- Co-authors: Anirudh Subramanyam and Vishwas Rao
- Bio: Shanyin Tong received her Ph.D. in mathematics under the supervision of Georg Stadler and Eric Vanden-Eijnden at New York University’s Courant Institute of Mathematical Sciences. She will join the Department of Applied Physics and Applied Mathematics at Columbia University as the Chu Assistant Professor this July. Her research focuses on applied and computational mathematics — particularly rare events, uncertainty quantification, PDE-constrained optimization, stochastic optimization, and inverse problems.
Nominations for the prize are no longer being accepted. For reference, the text below is the original invitation for nominations.
Nominations/submissions are invited for the Best Paper Prize for Young Researchers. The submitted papers should be in the area of continuous optimization and satisfy at least one of the following three criteria:
- Passed the first round of a normal refereeing process in a journal;
- Published during the year 2019 or after;
- Certified by a thesis adviser or postdoctoral mentor as a well-polished paper that is ready for submission to a journal.
Papers can be single-authored or multi-authored, subject to the following criterion:
- Each paper must have at least one author who was less than 30 years of age on January 1, 2017 or had not earned a Ph.D before that date.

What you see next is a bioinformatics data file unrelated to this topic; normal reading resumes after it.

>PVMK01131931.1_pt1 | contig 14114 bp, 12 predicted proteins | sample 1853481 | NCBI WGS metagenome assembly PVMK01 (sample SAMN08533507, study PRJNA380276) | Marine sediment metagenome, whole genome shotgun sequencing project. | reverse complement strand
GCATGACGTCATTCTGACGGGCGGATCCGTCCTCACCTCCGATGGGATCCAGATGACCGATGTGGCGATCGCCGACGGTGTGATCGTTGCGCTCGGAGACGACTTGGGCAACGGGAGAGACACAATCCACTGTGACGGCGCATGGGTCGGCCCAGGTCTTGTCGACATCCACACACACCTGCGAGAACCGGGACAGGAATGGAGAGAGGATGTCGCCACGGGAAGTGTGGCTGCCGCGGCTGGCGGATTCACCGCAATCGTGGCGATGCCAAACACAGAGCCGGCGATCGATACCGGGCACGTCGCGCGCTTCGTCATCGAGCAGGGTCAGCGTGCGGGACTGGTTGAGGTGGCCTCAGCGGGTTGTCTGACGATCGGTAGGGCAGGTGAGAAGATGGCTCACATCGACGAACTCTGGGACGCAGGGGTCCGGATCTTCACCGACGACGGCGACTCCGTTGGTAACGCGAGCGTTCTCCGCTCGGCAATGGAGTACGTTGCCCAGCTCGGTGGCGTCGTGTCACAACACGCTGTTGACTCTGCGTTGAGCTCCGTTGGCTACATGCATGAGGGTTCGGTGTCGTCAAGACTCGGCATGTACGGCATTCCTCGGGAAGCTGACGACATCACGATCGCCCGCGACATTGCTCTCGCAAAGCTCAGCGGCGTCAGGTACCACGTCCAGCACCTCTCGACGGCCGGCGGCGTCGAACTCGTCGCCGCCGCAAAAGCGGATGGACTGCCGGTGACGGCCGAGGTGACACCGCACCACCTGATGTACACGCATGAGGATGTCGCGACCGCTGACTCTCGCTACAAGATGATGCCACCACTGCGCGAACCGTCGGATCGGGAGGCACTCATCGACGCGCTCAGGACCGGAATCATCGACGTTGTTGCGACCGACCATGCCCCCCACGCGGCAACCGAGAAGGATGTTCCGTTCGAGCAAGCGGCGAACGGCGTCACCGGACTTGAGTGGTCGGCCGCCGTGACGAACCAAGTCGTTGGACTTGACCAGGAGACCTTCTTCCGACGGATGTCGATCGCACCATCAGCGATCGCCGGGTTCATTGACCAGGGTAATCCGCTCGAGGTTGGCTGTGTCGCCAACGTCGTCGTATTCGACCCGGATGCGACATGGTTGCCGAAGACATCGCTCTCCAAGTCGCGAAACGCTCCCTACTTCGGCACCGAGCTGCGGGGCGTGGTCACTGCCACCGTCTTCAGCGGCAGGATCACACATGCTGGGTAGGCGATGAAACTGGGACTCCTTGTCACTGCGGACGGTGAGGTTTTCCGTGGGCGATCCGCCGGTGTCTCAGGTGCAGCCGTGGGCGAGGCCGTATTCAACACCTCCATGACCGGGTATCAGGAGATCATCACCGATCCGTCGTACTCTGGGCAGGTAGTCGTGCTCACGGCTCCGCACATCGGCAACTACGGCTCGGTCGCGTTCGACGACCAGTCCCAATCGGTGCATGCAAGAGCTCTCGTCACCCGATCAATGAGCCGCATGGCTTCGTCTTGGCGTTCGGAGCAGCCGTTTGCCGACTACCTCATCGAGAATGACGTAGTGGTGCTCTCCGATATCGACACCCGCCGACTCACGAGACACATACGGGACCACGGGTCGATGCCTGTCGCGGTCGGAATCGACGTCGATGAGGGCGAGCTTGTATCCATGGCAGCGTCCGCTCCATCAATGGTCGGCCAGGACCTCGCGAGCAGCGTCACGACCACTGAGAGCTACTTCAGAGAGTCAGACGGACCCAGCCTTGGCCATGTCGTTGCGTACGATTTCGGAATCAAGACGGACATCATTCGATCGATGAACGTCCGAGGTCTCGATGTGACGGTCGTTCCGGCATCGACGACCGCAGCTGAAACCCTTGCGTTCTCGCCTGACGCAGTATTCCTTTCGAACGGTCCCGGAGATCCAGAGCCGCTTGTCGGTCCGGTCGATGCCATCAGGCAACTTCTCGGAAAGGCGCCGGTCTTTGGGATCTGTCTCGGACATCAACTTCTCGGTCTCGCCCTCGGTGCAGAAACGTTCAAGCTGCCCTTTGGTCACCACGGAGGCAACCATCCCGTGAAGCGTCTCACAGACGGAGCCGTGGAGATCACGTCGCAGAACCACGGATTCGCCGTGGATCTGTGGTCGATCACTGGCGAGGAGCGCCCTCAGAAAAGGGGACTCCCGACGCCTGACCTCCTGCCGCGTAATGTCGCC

- Only authors satisfying at least one of these conditions (i.e., the age criterion and Ph.D. criterion) may be considered for the prize.
- In case of joint authorship involving senior researchers (i.e., those who do not satisfy both the age criterion and Ph.D. criterion), one senior author must certify the contribution of the nominated author(s) in the work.
A selection committee will decide on questions concerning eligibility in exceptional cases. The selection criteria will be based solely on the quality of the paper, including originality of results and potential impact. The following items are required for a valid nomination/submission:
- The paper for consideration;
- A brief description of the contribution (limited to 2 pages);
- A statement on the status of the paper: published in a journal, accepted, under review, or not submitted. In the latter case, a statement by a thesis advisor or postdoctoral mentor on the readiness for submission of the paper should be included;
- A certification of the qualifying author’s eligibility in terms of age or Ph.D. (by the qualifying author’s adviser or department chair);
- In case of joint authorship involving a senior researcher, a certification by the senior researcher about the qualifying author’s contribution to the work.
When and how to submit. The deadline for submission is May 1, 2022. Submissions should be sent electronically in PDF format to the Chair of the Selection Committee, Dr. Katya Scheinberg, at . The Selection Committee members include
- Katya Scheinberg, Chair (Cornell University)
- Miguel Anjos (University of Edinburgh)
- Johannes Royset (Naval Postgraduate School)
- Suvrit Sra (Massachusetts Institute of Technology)
Up to four papers will be selected as finalists of the competition. The finalists will be featured in a dedicated session at ICCOPT 2022, and the winner will be determined after this session. The finalists are still allowed to give another talk in the conference if they wish to do so.
The winner of the Young Researcher Prize will be announced at the conference dinner and presented with a 1000 USD award. All finalists will receive free admission to the conference dinner and a certificate.